I am continually amazed at the interconnectedness of our world. This feeling of interconnectedness has really only existed, in my mind, for the last 20-25 years. Before that time, we were not as intimately aware of what was transpiring on the other side of our planet, nor do I think many people truly cared. While there may have been an interesting or phenomenal thing that was covered on the evening news, or on a news show like 20/20 or Dateline, rarely were we concerned or paid as close attention as we are right now.
Why did we not care as much as we do today? Is it because we did not believe it had any impact on our everyday lives? Probably. Did we think that it was happening to someone else so why should we care? Definitely. And yet, according to our tradition, we should have cared.
When questioned by G-d after killing Abel, Cain said “Am I my brother’s keeper?” And while this was stated as a rhetorical question, the answer is 100% yes. In Pirkei Avot, Rabbi Hillel states, “do not separate yourself from the community.” This idea is that we are responsible for one another and as such as… interconnected.
With increased ability to travel and connect with people, we can now truly see the interconnectedness of the world. The fact that an illness that started in China, traveled throughout the rest of the world is an example of this. While right now we might consider this a significant negative, it illustrates that things that happen halfway around the world could also have a positive impact on our lives. Case in point… Marie Kondo.
The KonMari method of organizing came out of Japan where Kondo lives. She single-handedly revolutionized how people organize not only their stuff but their lives. This is but one example of how we are positively impacted by ideas and innovations that came from other places in the world.
Now, on a different note, I am reminded of a Jewish folktale about King Solomon and the phrase “this too shall pass.”
“King Solomon once searched for a cure against depression. He assembled his wise men together. They meditated for a long time and gave him the following advice: Make yourself a ring and have thereon engraved the words ‘This too will pass.’ The King carried out the advice. He had the ring made and wore it constantly. Every time he felt sad and depressed, he looked at the ring, whereon his mood would change and he would feel cheerful.”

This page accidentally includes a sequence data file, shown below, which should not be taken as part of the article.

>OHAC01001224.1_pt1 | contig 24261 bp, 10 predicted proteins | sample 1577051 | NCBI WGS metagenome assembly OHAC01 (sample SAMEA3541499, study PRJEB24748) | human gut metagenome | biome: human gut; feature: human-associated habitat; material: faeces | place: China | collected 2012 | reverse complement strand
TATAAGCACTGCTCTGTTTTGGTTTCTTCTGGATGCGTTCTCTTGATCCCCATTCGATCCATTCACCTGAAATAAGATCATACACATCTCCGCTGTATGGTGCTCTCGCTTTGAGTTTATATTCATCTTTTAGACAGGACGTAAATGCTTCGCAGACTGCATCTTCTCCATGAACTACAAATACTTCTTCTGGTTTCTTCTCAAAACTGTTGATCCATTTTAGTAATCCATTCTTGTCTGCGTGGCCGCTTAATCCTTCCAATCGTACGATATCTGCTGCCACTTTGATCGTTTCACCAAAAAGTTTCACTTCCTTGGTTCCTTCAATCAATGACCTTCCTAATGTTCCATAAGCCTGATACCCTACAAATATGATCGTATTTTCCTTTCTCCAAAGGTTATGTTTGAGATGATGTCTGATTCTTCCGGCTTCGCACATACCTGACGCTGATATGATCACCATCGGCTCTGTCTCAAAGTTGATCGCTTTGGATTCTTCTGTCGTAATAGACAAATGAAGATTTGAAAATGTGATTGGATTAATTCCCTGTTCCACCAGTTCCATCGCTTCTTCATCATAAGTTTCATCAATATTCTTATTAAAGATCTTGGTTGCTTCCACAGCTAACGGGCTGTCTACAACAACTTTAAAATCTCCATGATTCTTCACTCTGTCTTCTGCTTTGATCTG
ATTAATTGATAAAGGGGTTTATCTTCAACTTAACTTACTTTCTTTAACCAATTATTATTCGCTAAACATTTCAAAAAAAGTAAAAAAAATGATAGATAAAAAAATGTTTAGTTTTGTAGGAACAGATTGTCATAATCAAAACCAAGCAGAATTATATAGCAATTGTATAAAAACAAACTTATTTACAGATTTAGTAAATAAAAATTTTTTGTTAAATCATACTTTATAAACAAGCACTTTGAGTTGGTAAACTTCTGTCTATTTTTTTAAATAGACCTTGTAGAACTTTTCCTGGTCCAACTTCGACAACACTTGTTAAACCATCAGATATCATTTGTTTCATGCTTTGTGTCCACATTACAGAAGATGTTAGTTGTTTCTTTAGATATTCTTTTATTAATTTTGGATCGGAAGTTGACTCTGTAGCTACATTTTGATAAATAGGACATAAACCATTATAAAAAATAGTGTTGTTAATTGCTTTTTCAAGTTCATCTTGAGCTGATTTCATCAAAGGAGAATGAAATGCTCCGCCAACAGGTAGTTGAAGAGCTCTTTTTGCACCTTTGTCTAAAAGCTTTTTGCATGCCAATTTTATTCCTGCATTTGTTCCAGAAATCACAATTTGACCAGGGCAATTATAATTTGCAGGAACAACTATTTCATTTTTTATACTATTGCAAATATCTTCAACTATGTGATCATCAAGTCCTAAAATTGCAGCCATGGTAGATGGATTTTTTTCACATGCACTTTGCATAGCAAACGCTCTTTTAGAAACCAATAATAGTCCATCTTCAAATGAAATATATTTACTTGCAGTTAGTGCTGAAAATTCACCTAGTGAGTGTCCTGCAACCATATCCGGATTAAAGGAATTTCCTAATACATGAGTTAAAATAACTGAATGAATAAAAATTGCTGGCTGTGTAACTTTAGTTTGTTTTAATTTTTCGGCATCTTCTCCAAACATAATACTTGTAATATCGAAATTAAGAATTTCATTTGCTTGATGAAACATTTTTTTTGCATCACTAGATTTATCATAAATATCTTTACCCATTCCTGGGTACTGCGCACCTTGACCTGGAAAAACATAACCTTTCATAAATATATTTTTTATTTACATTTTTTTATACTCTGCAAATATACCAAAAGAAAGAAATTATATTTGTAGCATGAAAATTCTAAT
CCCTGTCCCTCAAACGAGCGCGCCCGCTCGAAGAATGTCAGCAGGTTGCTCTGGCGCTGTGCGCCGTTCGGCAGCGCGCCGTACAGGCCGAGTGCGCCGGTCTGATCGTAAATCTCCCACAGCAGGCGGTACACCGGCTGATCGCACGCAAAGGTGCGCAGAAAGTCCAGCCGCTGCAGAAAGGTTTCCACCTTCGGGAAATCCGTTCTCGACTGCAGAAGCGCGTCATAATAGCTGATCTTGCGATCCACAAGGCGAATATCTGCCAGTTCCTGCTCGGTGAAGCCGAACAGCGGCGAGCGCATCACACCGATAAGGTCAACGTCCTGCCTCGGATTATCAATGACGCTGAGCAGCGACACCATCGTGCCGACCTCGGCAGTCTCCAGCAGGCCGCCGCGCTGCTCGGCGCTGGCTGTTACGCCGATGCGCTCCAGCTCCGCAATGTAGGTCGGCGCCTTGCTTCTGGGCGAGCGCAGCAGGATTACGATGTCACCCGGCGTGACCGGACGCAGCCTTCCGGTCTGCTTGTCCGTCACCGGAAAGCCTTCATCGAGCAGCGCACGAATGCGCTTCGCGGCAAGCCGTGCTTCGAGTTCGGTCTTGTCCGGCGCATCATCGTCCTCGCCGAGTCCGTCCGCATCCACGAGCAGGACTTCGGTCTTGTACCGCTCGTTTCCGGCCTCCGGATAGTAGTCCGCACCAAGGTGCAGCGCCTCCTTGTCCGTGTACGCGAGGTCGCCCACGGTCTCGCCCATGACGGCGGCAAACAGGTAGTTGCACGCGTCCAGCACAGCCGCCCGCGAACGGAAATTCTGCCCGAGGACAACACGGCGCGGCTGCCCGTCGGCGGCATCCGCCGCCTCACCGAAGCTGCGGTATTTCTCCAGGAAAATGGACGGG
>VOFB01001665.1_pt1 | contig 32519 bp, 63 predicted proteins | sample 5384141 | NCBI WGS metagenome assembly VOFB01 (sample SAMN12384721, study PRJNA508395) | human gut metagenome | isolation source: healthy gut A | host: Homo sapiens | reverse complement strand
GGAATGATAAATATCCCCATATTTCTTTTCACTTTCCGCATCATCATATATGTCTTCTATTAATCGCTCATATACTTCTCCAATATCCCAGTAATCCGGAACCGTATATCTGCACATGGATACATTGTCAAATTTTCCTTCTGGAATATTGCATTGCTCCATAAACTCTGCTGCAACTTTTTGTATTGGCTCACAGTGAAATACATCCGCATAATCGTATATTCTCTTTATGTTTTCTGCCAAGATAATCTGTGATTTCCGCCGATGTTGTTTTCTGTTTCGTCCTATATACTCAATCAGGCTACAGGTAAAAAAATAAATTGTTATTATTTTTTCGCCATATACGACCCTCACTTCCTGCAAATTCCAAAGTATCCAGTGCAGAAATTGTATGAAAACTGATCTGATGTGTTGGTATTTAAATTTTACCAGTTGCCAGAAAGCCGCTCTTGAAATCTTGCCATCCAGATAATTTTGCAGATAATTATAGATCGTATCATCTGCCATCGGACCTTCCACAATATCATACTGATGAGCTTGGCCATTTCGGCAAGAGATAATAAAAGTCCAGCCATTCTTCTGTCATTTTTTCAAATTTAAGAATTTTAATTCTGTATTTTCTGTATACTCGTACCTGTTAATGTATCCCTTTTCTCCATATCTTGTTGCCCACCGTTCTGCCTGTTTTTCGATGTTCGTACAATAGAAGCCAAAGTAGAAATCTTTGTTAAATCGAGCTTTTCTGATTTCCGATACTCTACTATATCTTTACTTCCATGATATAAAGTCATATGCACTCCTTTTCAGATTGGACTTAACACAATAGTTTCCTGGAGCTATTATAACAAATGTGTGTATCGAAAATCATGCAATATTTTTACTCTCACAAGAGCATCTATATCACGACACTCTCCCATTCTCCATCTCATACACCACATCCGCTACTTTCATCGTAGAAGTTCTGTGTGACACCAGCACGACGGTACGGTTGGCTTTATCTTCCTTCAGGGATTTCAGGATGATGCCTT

When our social distancing comes to an end, and we are able to get back to some sense of normalcy, think about how much more we are going to appreciate the simple things… spending time with friends, giving someone a handshake or a hug, hand sanitizer and toilet paper. Seriously! We have taken all of these things for granted because we have never been forced to be without them in our lives. Or in the case of toilet paper, we never realized how much we valued it…especially when we had such a difficult time getting our hands on it.
Hopefully this appreciation for the things we have to go without will stay with us for a long time. More importantly the appreciation of coming physically together as a community. Almost everything that was postponed or canceled, like the Jewish Federation’s Annual Women’s Forum, and the Jewish Food Festival will happen once again. And I want you to think about how meaningful those events will be for all of us to come together again.
This too shall pass and maybe we will all feel a bit closer to those who are part of our global community.
Jason Moss is Executive Director of the Jewish Federation of the Greater San Gabriel and Pomona Valleys.